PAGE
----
$L_1=\frac{A_1}{A}=\frac{\mathbf{CP}}{\mathbf{C}\mathbf{C'}} \qquad L_2=\frac{A_2}{A}=\frac{\mathbf{B}\mathbf{P}}{\mathbf{B}\mathbf{B'}} \qquad L_3=\frac{A_3}{A}=\frac{\mathbf{A}\mathbf{P}}{\mathbf{A}\mathbf{A'}}$

Note that:

• A1 + A2 + A3 = A
• L1 + L2 + L3 = 1
• If P is the Centroid or Center of Mass of the triangle, then L1 = L2 = L3 = 1/3

For the Finite Element Method is also interesting to note that:

$x_p=L_1 x_1 + L_2 x_2 + L_3 x_3 \,$
$y_p=L_1 y_1 + L_2 y_2 + L_3 y_3 \,$

with xp and yp the coordinates of P or any other point inside the triangle (x,y). This is equivalent to the following system of equations:

$\begin{bmatrix} x_1 & x_2 & x_3 \\ y_1 & y_2 & y_3 \\ 1 & 1 & 1 \end{bmatrix} \begin{bmatrix} L_1 \\ L_2 \\ L_3 \end{bmatrix} = \begin{bmatrix} x \\ y \\ 1 \end{bmatrix}$
$L_1= \frac{ \begin{vmatrix} x & x_2 & x_3 \\ y & y_2 & y_3 \\ 1 & 1 & 1 \end{vmatrix} } { \begin{vmatrix} x_1 & x_2 & x_3 \\ y_1 & y_2 & y_3 \\ 1 & 1 & 1 \end{vmatrix} } = \frac{x (y_2-y_3)-y (x_2-x_3)+(x_2 y_3 - x_3 y_2)}{2A} = \frac{(x_2 y_3 - x_3 y_2) + x (y_2-y_3) + y (x_3 - x_2)}{2A}$
$L_2= \frac{ \begin{vmatrix} x_1 & x & x_3 \\ y_1 & y & y_3 \\ 1 & 1 & 1 \end{vmatrix} } { \begin{vmatrix} x_1 & x_2 & x_3 \\ y_1 & y_2 & y_3 \\ 1 & 1 & 1 \end{vmatrix} } = \frac{x_1 (y-y_3)-y_1 (x-x_3)+(x y_3 - x_3 y)}{2A} = \frac{(x_3 y_1 - x_1 y_3) + x (y_3 - y_1) + y (x_1 - x_3)}{2A}$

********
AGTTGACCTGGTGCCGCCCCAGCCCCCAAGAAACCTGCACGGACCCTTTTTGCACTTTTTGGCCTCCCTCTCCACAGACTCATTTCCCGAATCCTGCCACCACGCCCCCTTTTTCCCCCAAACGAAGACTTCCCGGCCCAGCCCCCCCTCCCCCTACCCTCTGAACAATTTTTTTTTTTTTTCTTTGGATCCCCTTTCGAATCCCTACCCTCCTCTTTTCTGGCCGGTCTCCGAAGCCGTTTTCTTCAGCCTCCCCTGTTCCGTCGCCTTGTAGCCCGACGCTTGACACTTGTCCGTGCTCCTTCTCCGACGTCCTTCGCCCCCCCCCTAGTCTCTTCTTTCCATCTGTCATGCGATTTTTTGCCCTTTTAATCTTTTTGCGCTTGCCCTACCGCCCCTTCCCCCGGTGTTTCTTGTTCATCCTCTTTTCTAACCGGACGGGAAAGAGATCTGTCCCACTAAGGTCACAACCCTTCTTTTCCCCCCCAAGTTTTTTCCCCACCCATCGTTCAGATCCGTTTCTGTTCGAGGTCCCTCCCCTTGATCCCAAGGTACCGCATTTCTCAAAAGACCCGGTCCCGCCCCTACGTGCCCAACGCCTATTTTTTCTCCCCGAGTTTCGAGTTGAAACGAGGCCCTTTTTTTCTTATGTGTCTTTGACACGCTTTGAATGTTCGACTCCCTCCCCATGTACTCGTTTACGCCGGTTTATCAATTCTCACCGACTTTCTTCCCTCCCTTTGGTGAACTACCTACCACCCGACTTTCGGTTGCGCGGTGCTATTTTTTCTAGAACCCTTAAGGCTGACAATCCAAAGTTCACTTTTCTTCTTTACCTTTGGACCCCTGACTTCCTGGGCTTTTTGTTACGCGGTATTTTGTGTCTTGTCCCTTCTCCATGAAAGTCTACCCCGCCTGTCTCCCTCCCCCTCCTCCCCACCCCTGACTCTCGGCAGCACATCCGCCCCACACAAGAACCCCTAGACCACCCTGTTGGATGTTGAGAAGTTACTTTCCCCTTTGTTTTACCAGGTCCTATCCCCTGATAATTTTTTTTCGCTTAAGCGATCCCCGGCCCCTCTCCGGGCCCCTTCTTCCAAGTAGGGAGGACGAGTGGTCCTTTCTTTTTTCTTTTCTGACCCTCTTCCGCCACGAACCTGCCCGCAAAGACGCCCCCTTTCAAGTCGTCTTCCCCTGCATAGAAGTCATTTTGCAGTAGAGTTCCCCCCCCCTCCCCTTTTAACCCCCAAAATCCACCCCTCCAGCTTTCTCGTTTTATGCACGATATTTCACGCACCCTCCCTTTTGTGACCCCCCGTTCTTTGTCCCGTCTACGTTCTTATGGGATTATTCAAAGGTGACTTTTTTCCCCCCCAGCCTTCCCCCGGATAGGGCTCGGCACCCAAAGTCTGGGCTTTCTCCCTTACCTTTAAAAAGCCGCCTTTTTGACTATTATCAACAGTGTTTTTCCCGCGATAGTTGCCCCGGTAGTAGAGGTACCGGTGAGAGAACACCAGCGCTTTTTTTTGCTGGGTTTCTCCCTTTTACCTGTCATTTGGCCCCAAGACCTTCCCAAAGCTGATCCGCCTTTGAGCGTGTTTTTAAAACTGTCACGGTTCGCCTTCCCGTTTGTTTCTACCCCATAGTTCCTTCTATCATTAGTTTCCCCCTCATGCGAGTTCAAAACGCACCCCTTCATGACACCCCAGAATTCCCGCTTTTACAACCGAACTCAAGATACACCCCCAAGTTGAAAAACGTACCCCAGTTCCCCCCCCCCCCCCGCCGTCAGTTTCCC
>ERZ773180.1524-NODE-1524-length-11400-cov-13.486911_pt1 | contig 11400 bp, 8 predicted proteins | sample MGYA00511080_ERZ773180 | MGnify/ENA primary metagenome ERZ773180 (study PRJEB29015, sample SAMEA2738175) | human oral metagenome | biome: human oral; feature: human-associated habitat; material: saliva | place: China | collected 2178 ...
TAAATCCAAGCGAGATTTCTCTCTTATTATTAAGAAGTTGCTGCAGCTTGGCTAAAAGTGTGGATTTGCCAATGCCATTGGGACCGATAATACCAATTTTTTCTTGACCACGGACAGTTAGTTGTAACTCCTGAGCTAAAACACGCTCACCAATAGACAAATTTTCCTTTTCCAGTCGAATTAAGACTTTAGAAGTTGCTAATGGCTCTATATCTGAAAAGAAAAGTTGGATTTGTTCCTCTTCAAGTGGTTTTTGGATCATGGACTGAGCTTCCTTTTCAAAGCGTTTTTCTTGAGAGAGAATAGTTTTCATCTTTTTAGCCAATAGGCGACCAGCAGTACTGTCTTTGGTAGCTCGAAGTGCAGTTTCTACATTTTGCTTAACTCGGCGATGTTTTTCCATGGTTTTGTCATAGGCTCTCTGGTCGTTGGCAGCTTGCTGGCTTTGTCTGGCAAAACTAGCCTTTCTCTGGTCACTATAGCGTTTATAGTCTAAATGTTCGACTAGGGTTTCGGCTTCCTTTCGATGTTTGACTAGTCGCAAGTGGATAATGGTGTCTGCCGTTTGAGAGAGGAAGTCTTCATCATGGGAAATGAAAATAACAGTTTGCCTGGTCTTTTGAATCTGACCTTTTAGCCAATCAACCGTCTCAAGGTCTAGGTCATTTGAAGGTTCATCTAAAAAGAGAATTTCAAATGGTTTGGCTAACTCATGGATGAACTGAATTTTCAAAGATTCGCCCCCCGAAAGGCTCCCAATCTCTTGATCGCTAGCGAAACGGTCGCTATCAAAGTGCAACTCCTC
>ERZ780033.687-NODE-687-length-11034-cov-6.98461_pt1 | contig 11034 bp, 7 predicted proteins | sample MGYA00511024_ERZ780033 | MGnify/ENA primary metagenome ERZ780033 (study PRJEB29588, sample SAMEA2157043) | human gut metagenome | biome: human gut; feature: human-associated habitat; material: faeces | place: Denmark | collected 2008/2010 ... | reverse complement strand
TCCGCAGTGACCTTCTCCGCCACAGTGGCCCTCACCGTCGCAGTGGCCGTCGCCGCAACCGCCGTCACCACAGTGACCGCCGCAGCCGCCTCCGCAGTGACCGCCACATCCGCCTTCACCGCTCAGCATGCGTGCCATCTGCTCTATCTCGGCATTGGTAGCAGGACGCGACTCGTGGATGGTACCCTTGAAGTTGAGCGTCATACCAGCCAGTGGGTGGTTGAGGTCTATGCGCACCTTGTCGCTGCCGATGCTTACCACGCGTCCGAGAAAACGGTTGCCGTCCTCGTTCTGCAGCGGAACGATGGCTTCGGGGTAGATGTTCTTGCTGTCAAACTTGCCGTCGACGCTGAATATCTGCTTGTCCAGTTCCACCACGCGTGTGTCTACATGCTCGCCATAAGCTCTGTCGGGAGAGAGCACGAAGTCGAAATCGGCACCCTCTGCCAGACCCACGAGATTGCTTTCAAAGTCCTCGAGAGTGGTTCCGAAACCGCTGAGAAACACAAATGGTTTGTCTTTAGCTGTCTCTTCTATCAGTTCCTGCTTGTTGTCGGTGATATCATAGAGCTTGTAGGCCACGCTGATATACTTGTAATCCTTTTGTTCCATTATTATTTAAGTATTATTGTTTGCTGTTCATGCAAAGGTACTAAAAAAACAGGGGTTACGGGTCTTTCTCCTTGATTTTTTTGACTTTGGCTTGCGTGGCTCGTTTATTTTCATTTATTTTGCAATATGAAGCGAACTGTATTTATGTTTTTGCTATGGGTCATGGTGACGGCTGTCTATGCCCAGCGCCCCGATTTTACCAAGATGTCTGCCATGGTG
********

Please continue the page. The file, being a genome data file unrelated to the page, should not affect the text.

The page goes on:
$L_3= \frac{ \begin{vmatrix} x_1 & x_2 & x \\ y_1 & y_2 & y \\ 1 & 1 & 1 \end{vmatrix} } { \begin{vmatrix} x_1 & x_2 & x_3 \\ y_1 & y_2 & y_3 \\ 1 & 1 & 1 \end{vmatrix} } = \frac{x_1 (y_2-y)-y_1 (x_2-x)+(x_2 y - x y_2)}{2A} = \frac{(x_1 y_2 - x_2 y_1) + x (y_1 - y_2) + y (x_2 - x_1)}{2A}$

$L_i (x,y) = \frac{1}{2 A} \left [ a_i + b_i x + c_i y \right ] = N_i(x,y)$

that is exactly the shape functions for a triangular element of three nodes.

### Natural Coordinates

It is usual to define the triangle in terms of a normalised geometry (natural coordinates) as is showed in the figure:

Therefore:   $N_2 = \frac{A_2}{A} = \frac{\frac{1 \times \alpha }{2}}{\frac{1 \times 1}{2}} \qquad N_3 = \frac{A_3}{A} = \frac{\frac{1 \times \beta}{2}}{\frac{1 \times 1}{2}} \qquad N_1 = \frac{A_1}{A} = \frac{A - A_2 - A_3}{A} = 1 - N_2 - N_3$

$N_1=1 - \alpha - \beta \qquad N_2=\alpha \qquad N_3=\beta \,$

$\mathbf{J^{(e)}} = \begin{bmatrix} - x_1 + x_2 & - y_1 + y_2 \\ - x_1 + x_3 & - y_1 + y_3 \end{bmatrix} \qquad \mathbf{|J^{(e)}|} = 2 A^{(e)}$